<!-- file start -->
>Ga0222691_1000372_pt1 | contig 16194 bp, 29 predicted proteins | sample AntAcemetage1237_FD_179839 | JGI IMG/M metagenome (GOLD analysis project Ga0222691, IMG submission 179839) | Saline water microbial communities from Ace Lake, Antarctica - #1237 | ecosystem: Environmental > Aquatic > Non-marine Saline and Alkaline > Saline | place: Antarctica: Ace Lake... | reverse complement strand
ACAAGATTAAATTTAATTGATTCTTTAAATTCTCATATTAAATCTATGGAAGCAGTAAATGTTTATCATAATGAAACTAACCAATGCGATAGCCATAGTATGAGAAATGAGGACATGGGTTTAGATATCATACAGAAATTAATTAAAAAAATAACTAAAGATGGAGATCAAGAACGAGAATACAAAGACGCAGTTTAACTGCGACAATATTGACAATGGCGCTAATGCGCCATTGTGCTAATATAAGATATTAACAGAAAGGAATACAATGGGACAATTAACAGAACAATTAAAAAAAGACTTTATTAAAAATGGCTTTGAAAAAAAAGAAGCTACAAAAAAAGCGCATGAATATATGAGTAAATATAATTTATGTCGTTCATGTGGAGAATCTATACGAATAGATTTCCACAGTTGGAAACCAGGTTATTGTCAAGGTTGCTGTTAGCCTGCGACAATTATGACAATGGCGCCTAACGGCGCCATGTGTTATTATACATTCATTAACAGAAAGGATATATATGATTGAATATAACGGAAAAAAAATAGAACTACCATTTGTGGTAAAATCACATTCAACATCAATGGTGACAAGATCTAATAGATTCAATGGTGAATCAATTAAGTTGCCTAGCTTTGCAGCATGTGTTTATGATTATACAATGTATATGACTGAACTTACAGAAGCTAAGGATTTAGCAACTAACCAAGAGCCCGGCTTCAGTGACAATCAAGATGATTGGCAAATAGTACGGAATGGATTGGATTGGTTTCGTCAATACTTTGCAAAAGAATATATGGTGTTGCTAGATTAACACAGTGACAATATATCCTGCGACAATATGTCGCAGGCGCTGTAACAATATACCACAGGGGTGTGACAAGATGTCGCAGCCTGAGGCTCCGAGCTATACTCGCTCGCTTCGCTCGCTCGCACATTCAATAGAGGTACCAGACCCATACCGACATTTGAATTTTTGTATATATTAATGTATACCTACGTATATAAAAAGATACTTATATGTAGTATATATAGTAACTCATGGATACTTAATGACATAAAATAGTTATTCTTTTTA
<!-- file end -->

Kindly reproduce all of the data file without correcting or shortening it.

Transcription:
>Ga0222691_1000372_pt1 | contig 16194 bp, 29 predicted proteins | sample AntAcemetage1237_FD_179839 | JGI IMG/M metagenome (GOLD analysis project Ga0222691, IMG submission 179839) | Saline water microbial communities from Ace Lake, Antarctica - #1237 | ecosystem: Environmental > Aquatic > Non-marine Saline and Alkaline > Saline | place: Antarctica: Ace Lake... | reverse complement strand
ACAAGATTAAATTTAATTGATTCTTTAAATTCTCATATTAAATCTATGGAAGCAGTAAATGTTTATCATAATGAAACTAACCAATGCGATAGCCATAGTATGAGAAATGAGGACATGGGTTTAGATATCATACAGAAATTAATTAAAAAAATAACTAAAGATGGAGATCAAGAACGAGAATACAAAGACGCAGTTTAACTGCGACAATATTGACAATGGCGCTAATGCGCCATTGTGCTAATATAAGATATTAACAGAAAGGAATACAATGGGACAATTAACAGAACAATTAAAAAAAGACTTTATTAAAAATGGCTTTGAAAAAAAAGAAGCTACAAAAAAAGCGCATGAATATATGAGTAAATATAATTTATGTCGTTCATGTGGAGAATCTATACGAATAGATTTCCACAGTTGGAAACCAGGTTATTGTCAAGGTTGCTGTTAGCCTGCGACAATTATGACAATGGCGCCTAACGGCGCCATGTGTTATTATACATTCATTAACAGAAAGGATATATATGATTGAATATAACGGAAAAAAAATAGAACTACCATTTGTGGTAAAATCACATTCAACATCAATGGTGACAAGATCTAATAGATTCAATGGTGAATCAATTAAGTTGCCTAGCTTTGCAGCATGTGTTTATGATTATACAATGTATATGACTGAACTTACAGAAGCTAAGGATTTAGCAACTAACCAAGAGCCCGGCTTCAGTGACAATCAAGATGATTGGCAAATAGTACGGAATGGATTGGATTGGTTTCGTCAATACTTTGCAAAAGAATATATGGTGTTGCTAGATTAACACAGTGACAATATATCCTGCGACAATATGTCGCAGGCGCTGTAACAATATACCACAGGGGTGTGACAAGATGTCGCAGCCTGAGGCTCCGAGCTATACTCGCTCGCTTCGCTCGCTCGCACATTCAATAGAGGTACCAGACCCATACCGACATTTGAATTTTTGTATATATTAATGTATACCTACGTATATAAAAAGATACTTATATGTAGTATATATAGTAACTCATGGATACTTAATGACATAAAATAGTTATTCTTTTTA